Book Review: Wilderness Weekends

My very well loved copy of Wilderness Weekends by Phoebe Smith

This is less of a review and more of an homage to one of my favourite books and travel writers. Wilderness Weekends by Phoebe Smith was the first book I bought to inspire my early wild camping adventures. As the title suggests, this book is a guide to 26 overnighters across the UK in wild places, either in a tent, bothy, or even a cave. It also includes practical tips on wild camping – what to pack, leave no trace, safety, and navigation.

Rhinogs, Snowdonia

What really makes this book is the writing. The author, Phoebe Smith, has been writing about adventure and extreme sleeps for as long as she’s been able to hold a pen, as far as I can tell. She has a talent for describing the magic of wild places in such a way that makes you want to go there. On a personal level, I found it especially refreshing to find a book from the perspective of a female travelling solo, adding extra inspiration and confidence that this was something I could do…

Exactly!

Things I love about this book

One of the biggest questions I see coming up from people new to wild camping is: where do I go? Wilderness Weekends covers areas across England, Scotland, and Wales so there’s a good chance there’s an option within reasonable distance wherever you reside in the UK. I’m in Wiltshire, so for me, Dartmoor and Wales were natural starting points.

Wild camping in Dartmoor with my first generation Big Agnes tent – now vintage!

Wilderness Weekends also helps to answer certain practical questions about a wild camp that can deter the early adventurer. Where can I leave my car overnight? Is there a water source? What if I want to stay longer?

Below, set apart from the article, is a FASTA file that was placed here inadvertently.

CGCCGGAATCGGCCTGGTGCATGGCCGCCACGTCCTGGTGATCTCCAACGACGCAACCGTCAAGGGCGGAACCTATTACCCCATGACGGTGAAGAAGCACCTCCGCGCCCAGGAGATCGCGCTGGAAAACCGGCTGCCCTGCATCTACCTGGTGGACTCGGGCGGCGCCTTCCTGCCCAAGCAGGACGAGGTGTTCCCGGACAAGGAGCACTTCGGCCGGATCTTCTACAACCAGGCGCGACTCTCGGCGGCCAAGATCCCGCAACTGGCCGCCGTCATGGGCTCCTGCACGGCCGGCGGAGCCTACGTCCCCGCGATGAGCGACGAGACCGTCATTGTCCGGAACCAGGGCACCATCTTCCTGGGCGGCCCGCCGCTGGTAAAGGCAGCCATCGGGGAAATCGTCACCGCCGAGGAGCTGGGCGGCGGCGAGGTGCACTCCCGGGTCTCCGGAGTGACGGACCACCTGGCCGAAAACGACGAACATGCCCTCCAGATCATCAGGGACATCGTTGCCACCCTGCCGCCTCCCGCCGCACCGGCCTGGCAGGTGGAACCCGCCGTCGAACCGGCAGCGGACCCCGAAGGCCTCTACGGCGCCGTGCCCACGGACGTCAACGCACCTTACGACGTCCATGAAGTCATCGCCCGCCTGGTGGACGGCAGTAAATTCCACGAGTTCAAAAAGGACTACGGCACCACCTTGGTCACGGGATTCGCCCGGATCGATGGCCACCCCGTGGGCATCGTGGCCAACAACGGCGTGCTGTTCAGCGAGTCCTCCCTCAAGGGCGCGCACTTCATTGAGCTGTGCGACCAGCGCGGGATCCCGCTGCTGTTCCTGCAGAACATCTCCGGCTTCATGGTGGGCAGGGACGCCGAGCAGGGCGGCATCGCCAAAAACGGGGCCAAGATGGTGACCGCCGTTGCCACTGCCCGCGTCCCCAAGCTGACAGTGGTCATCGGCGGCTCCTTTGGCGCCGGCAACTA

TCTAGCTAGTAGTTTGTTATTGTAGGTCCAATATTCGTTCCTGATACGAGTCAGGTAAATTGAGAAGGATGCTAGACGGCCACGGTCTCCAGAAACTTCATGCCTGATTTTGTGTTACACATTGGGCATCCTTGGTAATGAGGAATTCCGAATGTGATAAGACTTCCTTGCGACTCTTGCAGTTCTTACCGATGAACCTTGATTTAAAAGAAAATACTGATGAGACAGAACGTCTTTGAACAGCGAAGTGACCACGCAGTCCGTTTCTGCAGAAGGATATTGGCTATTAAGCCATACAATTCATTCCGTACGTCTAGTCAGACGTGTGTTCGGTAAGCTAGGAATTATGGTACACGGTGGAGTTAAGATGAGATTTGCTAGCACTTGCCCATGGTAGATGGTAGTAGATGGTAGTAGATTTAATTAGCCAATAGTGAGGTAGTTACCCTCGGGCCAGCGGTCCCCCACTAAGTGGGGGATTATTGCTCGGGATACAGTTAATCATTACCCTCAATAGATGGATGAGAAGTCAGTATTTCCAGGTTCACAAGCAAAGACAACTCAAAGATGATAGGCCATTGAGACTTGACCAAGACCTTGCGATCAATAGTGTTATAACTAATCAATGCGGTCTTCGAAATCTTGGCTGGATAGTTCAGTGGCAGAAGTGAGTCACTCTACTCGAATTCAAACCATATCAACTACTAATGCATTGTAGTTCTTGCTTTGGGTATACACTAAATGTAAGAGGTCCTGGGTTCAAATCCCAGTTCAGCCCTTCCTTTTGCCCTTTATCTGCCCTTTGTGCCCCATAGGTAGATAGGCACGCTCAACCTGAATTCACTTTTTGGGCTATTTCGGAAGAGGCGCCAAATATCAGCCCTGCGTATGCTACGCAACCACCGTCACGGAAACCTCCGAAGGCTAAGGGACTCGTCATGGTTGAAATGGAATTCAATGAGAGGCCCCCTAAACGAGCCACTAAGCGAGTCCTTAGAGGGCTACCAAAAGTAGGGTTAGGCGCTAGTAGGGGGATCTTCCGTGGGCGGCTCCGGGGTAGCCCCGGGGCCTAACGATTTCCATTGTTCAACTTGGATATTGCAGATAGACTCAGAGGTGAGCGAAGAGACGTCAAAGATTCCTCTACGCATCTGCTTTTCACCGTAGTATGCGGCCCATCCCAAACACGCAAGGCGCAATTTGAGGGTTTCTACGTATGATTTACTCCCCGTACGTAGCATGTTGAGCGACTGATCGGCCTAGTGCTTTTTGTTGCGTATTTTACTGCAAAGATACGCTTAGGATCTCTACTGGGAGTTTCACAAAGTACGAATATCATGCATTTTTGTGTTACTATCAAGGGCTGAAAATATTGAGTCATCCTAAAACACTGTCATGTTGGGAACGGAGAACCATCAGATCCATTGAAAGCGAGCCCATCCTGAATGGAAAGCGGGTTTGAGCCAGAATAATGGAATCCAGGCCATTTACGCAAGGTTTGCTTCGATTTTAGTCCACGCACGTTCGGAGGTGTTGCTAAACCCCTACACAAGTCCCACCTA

Phoebe also writes lyrically about history, nature, and other unique features of each location which make them special.

This book got me started on some sensational early trips…

Wild camping near Rhos Dhirion inspired by Walk 9: Poetry and madness

A few caveats…

The only thing that irks me about this book is that it doesn’t contain any information about distances or height gain, so it’s hard to get a sense of the challenge and the timings. Some of the walks in the book are pretty straightforward, (“Walk 1: Do-it-yourself driftwood den”, Peppercombe beach in North Devon) while others represent real challenges both in terms of terrain and climbing (“Walk 13: Rocky Roman Steps”, Rhinogs, Snowdonia).

Rhinogs, Snowdonia

Some walks also require a pretty confident degree of navigation. “Walk 2: Among ancient stones” was one of my first adventures from this book. It describes a camp amongst a stone circle in Dartmoor that sounded like pure magic. However, when I got there, for the life of me I couldn’t find the thing. It was only last year, with a fair bit more experience and knowledge of the nuances of Dartmoor’s often confusing landscape, that I made it back and actually found the thing. (It was pretty, magical!)

It should go without saying that such a guidebook should always accompany the appropriate OS Map, compass and the skills to use them. The maps in this book are little more than rough sketches so definitely should be used as just an indicator of the actual route.

Cadair Idris, Mid Wales from “Walk 9: Poetry and Madness” (rocking the pimp camp chair)

Of course, one of the best things about wild camping is crafting your own route. But for the newbie, that can be a little daunting. Wilderness Weekends is the perfect way to get going with some pre-determined routes, and offers a starting point to build experience with route planning and picking the perfect pitch. I still use this book for inspiration, particularly now that I am getting to Scotland more regularly.

You can buy Wilderness Weekends on Amazon. There’s also a substantial preview of the book over on Google Books.

Northwest Highlands near Suilven

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